Money spending problems are a real thing. Whether you spend too much or have a problem spending money at all, it’s a big deal.
Your spending habits impact your personal finances in a major way. If you are ready to tackle your money spending problems, then we can help!
In this article, we’ll explore different spending issues and identify steps that will help you move forward.
Money spending problems: Navigating two extremes
Money spending problems are a tale of two extremes.
On one hand, you might feel guilty about spending any money at all. But on the other, you may not have the willpower to keep your spending in check.
If you know that ‘I have a problem spending money,’ then you know which category you fall into. Here’s a closer look at both sides.
You might feel guilty when you spend money. This can make you not want to spend anything.
One common reason to feel guilty is an emotional conflict. Conflicting emotions about money can result in guilt.
As a consumer with the funds to make a purchase, you might feel guilty not giving the funds to charity or putting it towards a ‘worthy’ goal in your budget.
Another reason you might feel guilty after spending money is that your purchases don’t align with your values. For example, if you are making purchases to keep up with the Joneses, a bit of buyer’s remorse isn’t uncommon.
Even if your finances are in a really good place, spending guilt can stop you from feeling happy about your money situation.
On the opposing side, reckless spending might be the result of compulsive buying behavior. If you can't seem to stop yourself from overspending, you aren’t alone. In fact, compulsive overspenders represent 6% of the American population.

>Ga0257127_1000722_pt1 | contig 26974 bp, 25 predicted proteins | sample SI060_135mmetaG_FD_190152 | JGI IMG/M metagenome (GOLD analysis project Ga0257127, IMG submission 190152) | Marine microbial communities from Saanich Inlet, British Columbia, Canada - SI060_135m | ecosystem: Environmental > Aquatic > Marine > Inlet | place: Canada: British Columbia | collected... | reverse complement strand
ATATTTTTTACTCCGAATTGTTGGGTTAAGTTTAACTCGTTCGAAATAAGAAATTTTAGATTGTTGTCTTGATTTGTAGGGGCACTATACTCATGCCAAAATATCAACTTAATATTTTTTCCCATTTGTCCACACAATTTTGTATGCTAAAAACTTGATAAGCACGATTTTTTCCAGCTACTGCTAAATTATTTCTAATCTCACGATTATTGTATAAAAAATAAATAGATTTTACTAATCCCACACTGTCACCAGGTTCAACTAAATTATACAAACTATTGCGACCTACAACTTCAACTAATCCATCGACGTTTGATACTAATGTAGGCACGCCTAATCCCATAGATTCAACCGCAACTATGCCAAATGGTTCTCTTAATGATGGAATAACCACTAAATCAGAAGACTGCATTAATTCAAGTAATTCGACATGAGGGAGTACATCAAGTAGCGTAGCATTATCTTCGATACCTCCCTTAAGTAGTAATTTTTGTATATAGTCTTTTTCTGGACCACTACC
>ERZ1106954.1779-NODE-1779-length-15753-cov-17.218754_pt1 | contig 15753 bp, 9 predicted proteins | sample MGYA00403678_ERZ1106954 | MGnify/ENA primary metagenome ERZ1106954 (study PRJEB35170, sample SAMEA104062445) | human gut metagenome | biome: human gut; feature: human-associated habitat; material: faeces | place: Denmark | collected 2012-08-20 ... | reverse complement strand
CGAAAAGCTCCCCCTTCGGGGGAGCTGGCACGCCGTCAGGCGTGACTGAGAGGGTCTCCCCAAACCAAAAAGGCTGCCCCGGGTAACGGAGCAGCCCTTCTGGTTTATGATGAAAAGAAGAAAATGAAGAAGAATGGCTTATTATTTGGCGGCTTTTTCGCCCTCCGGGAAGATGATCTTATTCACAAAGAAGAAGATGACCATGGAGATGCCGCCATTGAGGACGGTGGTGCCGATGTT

Overspending is easy with accessible credit cards and buy now pay later shopping options. With the availability of credit, it might not be surprising that the average American has $5,221 of credit card debt and $17,064 of personal debt.
A few signs of reckless spending include mounting debts and dropping credit scores. Some people might also use shopping as a way to help you feel better. Reckless overspending is usually a form of retail therapy gone too far.
How to spot the signs of money spending problems
A money spending problem is not an ideal situation for anyone. That said, here’s what to look for:
Signs of reckless spending
If you have reckless spending tendencies, you might relate to a few of these situations. You may find that you've experienced these problems often.
Shopping makes you feel better
If shopping makes you feel better, then you might be tempted to swipe your card even if you can’t afford the purchase. As with all addictions, you might feel a ‘high’ as you make the purchase, even if you don’t need the item.
Shopping to make your day better is a slippery slope. It’s an expensive way to feel better.
Secret spending is a big red flag. That’s especially true if you are hiding your purchases from a life partner.
Ask yourself why you can’t show off the new purchases. Which forces you to think about the reasons behind your shopping adventure.
Depending on your situation, you might be making your purchases on credit. Whether you tap into a credit card or sign up for a buy now pay later service, growing balances are a bad sign. That’s especially true if you are dangerously close to maxing out your credit cards.
A spending problem with a cushioned bank account is one thing. But if you start slipping into credit card debt, the high interest rates can make your debt spiral out of control.
Shopping without a reason
For most, the goal of shopping is to purchase an item that satisfies a need or want. If you find that you're heading to the store or browsing online without a want or need in mind, that could indicate a spending money problem.